• Inspiring — objectives should represent the directions that the company should always follow, the zenith if you will. Therefore, they should speak to every one of your people for them to join you in this.

Key Results, however, are specific, quantitative measures of success that track progress toward those objectives.

KEY RESULTS are:

  • Specific — the right people for the job will always know if these are up to them and, subsequently, how they can contribute;
  • Time-bound — key results ensure a certain rhythm and remind people of the bigger picture;
  • Realistic — again, an OKR is not a task. A key result should be reachable, but the feeling of achieving it shouldn’t compare to a minor day-to-day accomplishment;
  • Measurable — numbers, percentages, growth factors, pin them down here; they belong in key results.

Organizations can create a roadmap that guides their efforts and ensures alignment by breaking down high-level objectives into measurable key results. This structured approach allows teams to prioritize initiatives, stay focused, and measure their impact on the organization's overall success.

The difference between goals and objectives

The terms "goals" and "objectives" are often used interchangeably. However, it's important to understand the subtle differences between the two. Goals are often seen as broad ambitions or desired outcomes, while objectives are specific, actionable steps that contribute to achieving those goals.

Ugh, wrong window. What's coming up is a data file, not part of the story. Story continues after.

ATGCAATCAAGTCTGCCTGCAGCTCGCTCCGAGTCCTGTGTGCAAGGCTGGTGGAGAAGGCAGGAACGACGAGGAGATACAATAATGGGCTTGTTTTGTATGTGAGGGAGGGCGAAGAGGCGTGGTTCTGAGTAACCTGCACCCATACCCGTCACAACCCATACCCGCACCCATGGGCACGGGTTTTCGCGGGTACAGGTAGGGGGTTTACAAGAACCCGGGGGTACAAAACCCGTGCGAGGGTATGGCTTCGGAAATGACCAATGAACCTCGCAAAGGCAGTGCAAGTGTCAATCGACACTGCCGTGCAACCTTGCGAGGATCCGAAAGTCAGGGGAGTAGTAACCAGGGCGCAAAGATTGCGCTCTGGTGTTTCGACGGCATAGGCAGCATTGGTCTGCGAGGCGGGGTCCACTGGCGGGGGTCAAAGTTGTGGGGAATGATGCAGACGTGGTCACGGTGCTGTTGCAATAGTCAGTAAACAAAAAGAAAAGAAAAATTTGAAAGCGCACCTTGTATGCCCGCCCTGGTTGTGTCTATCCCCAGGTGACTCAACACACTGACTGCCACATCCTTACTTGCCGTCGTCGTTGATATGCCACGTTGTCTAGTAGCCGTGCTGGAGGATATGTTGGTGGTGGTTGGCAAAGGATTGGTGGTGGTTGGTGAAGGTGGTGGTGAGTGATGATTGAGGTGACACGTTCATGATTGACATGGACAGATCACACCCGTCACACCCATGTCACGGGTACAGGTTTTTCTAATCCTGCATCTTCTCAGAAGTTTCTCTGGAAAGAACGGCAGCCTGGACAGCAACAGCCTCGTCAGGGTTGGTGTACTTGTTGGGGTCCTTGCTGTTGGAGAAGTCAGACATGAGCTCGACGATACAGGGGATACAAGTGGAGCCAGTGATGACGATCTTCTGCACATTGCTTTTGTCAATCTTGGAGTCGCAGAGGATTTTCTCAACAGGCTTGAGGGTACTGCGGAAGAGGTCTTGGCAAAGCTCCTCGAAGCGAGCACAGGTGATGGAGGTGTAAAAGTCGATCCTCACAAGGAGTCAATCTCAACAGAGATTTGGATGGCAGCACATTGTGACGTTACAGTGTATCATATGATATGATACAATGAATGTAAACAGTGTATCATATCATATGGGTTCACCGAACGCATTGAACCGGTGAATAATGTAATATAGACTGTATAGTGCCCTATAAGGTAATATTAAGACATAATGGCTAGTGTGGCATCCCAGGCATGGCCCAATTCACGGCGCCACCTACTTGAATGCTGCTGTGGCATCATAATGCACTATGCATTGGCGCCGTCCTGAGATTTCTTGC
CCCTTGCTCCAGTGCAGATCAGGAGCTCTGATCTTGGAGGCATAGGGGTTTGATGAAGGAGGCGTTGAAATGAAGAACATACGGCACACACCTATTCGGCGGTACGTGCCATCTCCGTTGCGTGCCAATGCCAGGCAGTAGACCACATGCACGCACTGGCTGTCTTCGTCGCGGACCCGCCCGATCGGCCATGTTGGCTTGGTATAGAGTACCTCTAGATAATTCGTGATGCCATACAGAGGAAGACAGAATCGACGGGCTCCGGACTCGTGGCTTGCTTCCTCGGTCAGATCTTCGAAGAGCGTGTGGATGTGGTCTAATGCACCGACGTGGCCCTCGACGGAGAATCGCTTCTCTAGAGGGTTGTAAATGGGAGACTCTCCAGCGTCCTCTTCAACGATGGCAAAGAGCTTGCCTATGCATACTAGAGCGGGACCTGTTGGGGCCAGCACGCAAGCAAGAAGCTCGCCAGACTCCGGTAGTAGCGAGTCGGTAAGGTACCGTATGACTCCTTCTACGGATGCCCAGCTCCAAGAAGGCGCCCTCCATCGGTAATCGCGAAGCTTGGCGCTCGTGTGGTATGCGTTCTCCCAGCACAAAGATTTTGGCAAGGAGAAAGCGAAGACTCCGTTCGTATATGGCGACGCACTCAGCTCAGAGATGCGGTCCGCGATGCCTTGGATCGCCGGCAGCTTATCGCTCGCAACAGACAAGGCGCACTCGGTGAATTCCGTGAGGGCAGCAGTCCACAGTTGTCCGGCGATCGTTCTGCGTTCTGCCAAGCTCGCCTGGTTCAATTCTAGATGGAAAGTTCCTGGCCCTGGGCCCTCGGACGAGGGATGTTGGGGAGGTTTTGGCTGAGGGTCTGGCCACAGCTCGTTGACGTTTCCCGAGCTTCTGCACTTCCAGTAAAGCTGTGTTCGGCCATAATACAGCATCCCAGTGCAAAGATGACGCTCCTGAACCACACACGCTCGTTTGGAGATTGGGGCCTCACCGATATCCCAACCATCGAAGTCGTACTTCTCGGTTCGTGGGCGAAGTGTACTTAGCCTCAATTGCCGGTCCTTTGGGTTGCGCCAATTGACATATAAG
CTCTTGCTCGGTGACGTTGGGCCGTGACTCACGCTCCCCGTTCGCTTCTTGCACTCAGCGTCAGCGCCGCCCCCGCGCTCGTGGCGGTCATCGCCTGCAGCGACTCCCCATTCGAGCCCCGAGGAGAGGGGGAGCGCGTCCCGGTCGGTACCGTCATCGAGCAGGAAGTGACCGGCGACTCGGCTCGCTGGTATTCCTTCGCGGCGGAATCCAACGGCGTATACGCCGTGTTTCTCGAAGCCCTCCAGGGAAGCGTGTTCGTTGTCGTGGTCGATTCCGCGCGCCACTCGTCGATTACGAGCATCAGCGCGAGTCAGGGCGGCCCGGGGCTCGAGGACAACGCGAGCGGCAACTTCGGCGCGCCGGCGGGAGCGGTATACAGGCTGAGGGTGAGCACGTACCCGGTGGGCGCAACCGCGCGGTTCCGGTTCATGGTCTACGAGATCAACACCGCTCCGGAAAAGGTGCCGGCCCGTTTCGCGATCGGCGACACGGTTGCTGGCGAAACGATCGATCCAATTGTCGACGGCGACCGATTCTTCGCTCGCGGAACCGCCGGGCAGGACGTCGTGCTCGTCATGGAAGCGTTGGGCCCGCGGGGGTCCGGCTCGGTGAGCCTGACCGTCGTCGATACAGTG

Let’s take HR OKRs for example. In this context, goals may include attracting and retaining top talent, while objectives could be implementing a comprehensive employee development program or improving employee satisfaction. By clearly defining objectives supporting the HR department's overarching goals, organizations can effectively direct their efforts and measure their progress toward achieving them.

Aligning OKRs with organizational vision

Aligning individual and team OKRs with the broader company goals and mission is essential for promoting overall strategic alignment and driving success. Through this alignment, leaders ensure that the team's initiatives and activities are directly linked to the company's strategic priorities, promoting a more cohesive and purpose-driven approach to daily tasks.

Tips for ensuring alignment between team OKRs and company goals

  1. Collaborate with key stakeholders: engage with leaders and managers across the organization to understand their goals and align individual and team objectives with the overall strategic direction.

  2. Regularly communicate and review objectives: inform all stakeholders about objectives, progress, and necessary adjustments. Review objectives to ensure they remain relevant and aligned with shifting organizational priorities.

  3. Cascade objectives throughout the organization: break down team objectives into individual objectives to ensure alignment and accountability at every level.

How to write good OKRs 

The Mirro team is a big fan of this goal-setting framework because, despite it having clear rules to follow, it is consequently flexible enough to suit any company's purpose. Writing OKRs is a team effort. Therefore, everyone should sit at the table and contribute. So, here's our step-by-step guide on how to create OKRs:

This image shows how to set good OKRs.